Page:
The third is to support independent population-based research to establish the most appropriate means for implementing the available new technologies within public health programmes and thereby ensure the most effective reductions in cervical cancer across the European Union.

The fourth is to recognise and support the essential role played by charities, non-governmental organisations and volunteers in the ongoing reduction of cervical cancer in Europe.

Does the German Presidency support this manifesto and if so how will it work to ensure its effective implementation throughout the EU?


  Gernot Erler, President-in-Office of the Council. (DE) I am obliged to the honourable Member for drawing attention to this important issue. I would also refer her to the Council’s answer to Mrs Dičkutė’s written question E-2552/06.

In its conclusions on women’s health on 2 June 2006, recorded in Official Journal C 146 of 22 June 2006, the Council acknowledged that cervical cancer is a disease exclusively occurring in women, something also stated in the text of the statement. The Council has emphasised the great importance of targeted approaches in dealing with women’s diseases, and the Commission is asking for support in the exchange of information and experience relating to best practice in gender-sensitive promotion of health and prevention of illness.

Collection of data and exchange of information and best practice relating to cervical cancer are among the measures the funding of which is envisaged under the Community action programme on public health for the period 2003-2008, which is currently under discussion. The German Presidency is determined to broker a final agreement between the Council and your House ensuring the implementation of the programmes with effect from 1 January 2008.


  Glenis Willmott (PSE). – Thank you for that reply, President-in-Office.

The Council will be aware that a new vaccine is now available that can protect thousands of women against cervical cancer. In fact, estimates indicate that about 32 000 cancers in women could be prevented by this vaccine.

Given this, can the Council assure this House that a vaccination programme will be implemented as widely as possible throughout all 27 of the EU Member States, and can you also give assurances that a comprehensive programme of education and information will be implemented to ensure that all parents are fully aware of the benefits of such a programme?


  Gernot Erler, President-in-Office of the Council. (DE) The honourable Member is right: the licensing of this vaccine to protect against human papillomavirus does indeed represent important progress in the prevention of cervical cancer. After all, it is claimed that the vaccine affords protection from this cancer in 96–100% of cases. This vaccine is still very new, however, and – as the honourable Member also mentioned – any vaccination and information strategies are still in the early stages of development. Therefore, the emphasis is still on the exchange of know-how and experience at the moment.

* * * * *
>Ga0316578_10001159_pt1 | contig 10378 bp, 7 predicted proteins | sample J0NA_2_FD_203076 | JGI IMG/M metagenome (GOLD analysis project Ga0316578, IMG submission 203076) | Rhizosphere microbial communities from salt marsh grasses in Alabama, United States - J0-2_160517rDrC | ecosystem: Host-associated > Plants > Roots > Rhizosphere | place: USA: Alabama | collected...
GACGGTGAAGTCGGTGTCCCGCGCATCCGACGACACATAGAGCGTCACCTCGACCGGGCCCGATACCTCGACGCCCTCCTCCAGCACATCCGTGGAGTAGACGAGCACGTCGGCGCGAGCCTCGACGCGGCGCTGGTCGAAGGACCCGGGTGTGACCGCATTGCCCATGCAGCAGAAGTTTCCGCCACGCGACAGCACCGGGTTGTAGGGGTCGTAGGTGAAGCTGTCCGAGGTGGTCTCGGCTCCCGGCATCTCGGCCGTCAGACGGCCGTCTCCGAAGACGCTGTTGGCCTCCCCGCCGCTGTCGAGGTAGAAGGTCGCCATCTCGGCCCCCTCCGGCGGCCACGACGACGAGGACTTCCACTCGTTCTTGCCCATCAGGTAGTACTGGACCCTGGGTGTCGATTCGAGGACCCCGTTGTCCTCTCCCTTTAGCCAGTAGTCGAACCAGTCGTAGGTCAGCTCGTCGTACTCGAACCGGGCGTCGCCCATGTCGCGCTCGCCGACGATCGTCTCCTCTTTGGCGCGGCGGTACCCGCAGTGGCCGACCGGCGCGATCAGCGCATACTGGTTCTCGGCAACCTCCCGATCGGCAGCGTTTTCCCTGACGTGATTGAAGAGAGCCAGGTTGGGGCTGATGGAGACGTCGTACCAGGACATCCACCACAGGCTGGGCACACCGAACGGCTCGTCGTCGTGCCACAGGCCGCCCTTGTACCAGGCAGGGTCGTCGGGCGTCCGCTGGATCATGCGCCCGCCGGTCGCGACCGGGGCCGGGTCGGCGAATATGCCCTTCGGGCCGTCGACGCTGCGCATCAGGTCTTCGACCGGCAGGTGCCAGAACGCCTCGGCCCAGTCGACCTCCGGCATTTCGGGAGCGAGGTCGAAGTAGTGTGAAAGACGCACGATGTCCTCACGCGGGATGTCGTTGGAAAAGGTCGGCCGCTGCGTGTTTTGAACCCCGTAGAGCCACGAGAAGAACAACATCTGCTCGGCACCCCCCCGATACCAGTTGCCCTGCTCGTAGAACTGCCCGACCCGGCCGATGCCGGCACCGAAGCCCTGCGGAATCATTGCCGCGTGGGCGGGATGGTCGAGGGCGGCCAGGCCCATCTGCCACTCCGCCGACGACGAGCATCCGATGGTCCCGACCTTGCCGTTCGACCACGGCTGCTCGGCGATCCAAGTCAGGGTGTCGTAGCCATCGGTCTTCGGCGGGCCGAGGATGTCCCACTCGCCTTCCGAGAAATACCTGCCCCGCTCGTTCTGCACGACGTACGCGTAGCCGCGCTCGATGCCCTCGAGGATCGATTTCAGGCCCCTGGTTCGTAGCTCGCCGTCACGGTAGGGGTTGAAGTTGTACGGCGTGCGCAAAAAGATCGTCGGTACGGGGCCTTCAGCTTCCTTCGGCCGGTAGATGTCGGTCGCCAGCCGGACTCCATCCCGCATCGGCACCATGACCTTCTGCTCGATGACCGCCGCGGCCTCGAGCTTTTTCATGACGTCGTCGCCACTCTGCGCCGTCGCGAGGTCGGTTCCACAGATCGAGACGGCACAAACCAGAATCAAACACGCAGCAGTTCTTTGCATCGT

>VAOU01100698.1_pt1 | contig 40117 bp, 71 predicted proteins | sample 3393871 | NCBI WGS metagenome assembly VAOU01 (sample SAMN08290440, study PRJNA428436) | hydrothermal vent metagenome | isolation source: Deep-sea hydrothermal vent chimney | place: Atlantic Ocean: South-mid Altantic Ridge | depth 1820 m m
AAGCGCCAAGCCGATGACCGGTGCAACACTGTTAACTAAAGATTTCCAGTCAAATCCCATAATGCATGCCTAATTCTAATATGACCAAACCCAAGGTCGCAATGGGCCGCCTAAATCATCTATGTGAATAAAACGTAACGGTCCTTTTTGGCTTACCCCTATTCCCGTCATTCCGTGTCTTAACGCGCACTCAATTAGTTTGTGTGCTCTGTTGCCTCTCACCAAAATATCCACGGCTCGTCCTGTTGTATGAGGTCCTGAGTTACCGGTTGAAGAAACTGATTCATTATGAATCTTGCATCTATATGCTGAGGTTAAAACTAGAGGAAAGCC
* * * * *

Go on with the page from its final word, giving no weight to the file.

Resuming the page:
Nevertheless, we also believe that protection can be significantly improved by means of information campaigns and the implementation of the existing screening guidelines on the subject.



Question no 6 by Bernd Posselt (H-0086/07)

Subject: Accession negotiations with Croatia

How does the Council view the current state of the accession negotiations with Croatia and what further progress is planned for the current year such as the opening and closing of new chapters?


  Gernot Erler, President-in-Office of the Council. (DE) Mr Posselt, in its conclusions of 11 December 2006, the Council assured Croatia of its recognition of the country’s progress, whilst emphasising that the accession negotiations had started well and results were starting to emerge. At the same time, the Council emphasised that Croatia must now build on the progress to date. The progress made by the candidate country continues to dictate the tempo of the accession negotiations. As the Presidency has told Croatia, including within the framework of the third meeting of the Stabilisation and Association Council on 6 March, the Croatian Government should pay particular attention to accelerating its reform of the judicial system and of the public administration.

Of Croatia’s outstanding commitments arising from the Stabilisation and Association Agreement, the Council has highlighted state aid and the acquisition of property. The Council welcomes the fact that Croatia is continuing to cooperate unconditionally with the International Criminal Tribunal for the Former Yugoslavia, and emphasises that it must do so also in future. At the same time, the Croatian judiciary needs to improve the prosecution and conviction of war criminals. Croatia must also step up its efforts in the field of good neighbourly relations, including the efforts to be made towards resolving outstanding bilateral issues, particularly border disputes.

The Council has already completed the screening process for 22 negotiating chapters. In respect of seven of these chapters, benchmarks have been laid down that are to be met by Croatia as a precondition for the opening of negotiations. Croatia has been asked directly to submit its negotiating position on each of the remaining 15 chapters to the Accession Conference.